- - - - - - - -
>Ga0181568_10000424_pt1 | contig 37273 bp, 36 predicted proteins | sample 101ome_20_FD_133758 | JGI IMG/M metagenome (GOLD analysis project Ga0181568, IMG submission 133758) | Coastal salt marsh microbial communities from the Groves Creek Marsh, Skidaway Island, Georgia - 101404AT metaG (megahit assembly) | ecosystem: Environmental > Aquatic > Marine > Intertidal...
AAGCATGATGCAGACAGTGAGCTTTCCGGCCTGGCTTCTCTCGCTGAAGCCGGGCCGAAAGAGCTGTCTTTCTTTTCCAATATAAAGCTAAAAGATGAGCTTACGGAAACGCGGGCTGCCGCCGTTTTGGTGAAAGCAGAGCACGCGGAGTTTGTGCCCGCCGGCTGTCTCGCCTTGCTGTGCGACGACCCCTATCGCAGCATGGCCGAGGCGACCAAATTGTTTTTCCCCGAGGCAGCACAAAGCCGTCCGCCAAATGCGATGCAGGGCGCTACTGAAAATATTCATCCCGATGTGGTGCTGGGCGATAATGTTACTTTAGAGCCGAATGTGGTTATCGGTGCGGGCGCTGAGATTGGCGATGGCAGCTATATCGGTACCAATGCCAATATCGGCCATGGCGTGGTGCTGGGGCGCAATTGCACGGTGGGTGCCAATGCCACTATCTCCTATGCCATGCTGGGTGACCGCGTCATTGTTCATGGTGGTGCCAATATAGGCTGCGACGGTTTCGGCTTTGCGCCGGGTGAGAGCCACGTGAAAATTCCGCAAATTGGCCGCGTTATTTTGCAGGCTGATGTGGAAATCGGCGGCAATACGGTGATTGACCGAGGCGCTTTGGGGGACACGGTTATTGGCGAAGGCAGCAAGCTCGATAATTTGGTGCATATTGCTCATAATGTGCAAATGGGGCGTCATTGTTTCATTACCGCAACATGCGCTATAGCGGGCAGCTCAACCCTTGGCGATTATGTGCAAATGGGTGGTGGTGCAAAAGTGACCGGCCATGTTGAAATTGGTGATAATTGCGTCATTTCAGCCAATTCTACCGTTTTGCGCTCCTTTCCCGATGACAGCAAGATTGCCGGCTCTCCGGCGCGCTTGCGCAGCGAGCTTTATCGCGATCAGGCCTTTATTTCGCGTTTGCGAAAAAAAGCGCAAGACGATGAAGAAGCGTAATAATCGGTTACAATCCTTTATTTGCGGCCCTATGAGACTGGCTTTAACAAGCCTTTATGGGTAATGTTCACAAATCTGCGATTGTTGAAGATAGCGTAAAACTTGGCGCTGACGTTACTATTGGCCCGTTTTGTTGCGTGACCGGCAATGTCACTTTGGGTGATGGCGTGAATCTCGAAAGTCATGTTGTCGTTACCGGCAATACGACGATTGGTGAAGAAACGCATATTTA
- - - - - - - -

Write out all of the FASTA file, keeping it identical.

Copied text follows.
>Ga0181568_10000424_pt1 | contig 37273 bp, 36 predicted proteins | sample 101ome_20_FD_133758 | JGI IMG/M metagenome (GOLD analysis project Ga0181568, IMG submission 133758) | Coastal salt marsh microbial communities from the Groves Creek Marsh, Skidaway Island, Georgia - 101404AT metaG (megahit assembly) | ecosystem: Environmental > Aquatic > Marine > Intertidal...
AAGCATGATGCAGACAGTGAGCTTTCCGGCCTGGCTTCTCTCGCTGAAGCCGGGCCGAAAGAGCTGTCTTTCTTTTCCAATATAAAGCTAAAAGATGAGCTTACGGAAACGCGGGCTGCCGCCGTTTTGGTGAAAGCAGAGCACGCGGAGTTTGTGCCCGCCGGCTGTCTCGCCTTGCTGTGCGACGACCCCTATCGCAGCATGGCCGAGGCGACCAAATTGTTTTTCCCCGAGGCAGCACAAAGCCGTCCGCCAAATGCGATGCAGGGCGCTACTGAAAATATTCATCCCGATGTGGTGCTGGGCGATAATGTTACTTTAGAGCCGAATGTGGTTATCGGTGCGGGCGCTGAGATTGGCGATGGCAGCTATATCGGTACCAATGCCAATATCGGCCATGGCGTGGTGCTGGGGCGCAATTGCACGGTGGGTGCCAATGCCACTATCTCCTATGCCATGCTGGGTGACCGCGTCATTGTTCATGGTGGTGCCAATATAGGCTGCGACGGTTTCGGCTTTGCGCCGGGTGAGAGCCACGTGAAAATTCCGCAAATTGGCCGCGTTATTTTGCAGGCTGATGTGGAAATCGGCGGCAATACGGTGATTGACCGAGGCGCTTTGGGGGACACGGTTATTGGCGAAGGCAGCAAGCTCGATAATTTGGTGCATATTGCTCATAATGTGCAAATGGGGCGTCATTGTTTCATTACCGCAACATGCGCTATAGCGGGCAGCTCAACCCTTGGCGATTATGTGCAAATGGGTGGTGGTGCAAAAGTGACCGGCCATGTTGAAATTGGTGATAATTGCGTCATTTCAGCCAATTCTACCGTTTTGCGCTCCTTTCCCGATGACAGCAAGATTGCCGGCTCTCCGGCGCGCTTGCGCAGCGAGCTTTATCGCGATCAGGCCTTTATTTCGCGTTTGCGAAAAAAAGCGCAAGACGATGAAGAAGCGTAATAATCGGTTACAATCCTTTATTTGCGGCCCTATGAGACTGGCTTTAACAAGCCTTTATGGGTAATGTTCACAAATCTGCGATTGTTGAAGATAGCGTAAAACTTGGCGCTGACGTTACTATTGGCCCGTTTTGTTGCGTGACCGGCAATGTCACTTTGGGTGATGGCGTGAATCTCGAAAGTCATGTTGTCGTTACCGGCAATACGACGATTGGTGAAGAAACGCATATTTA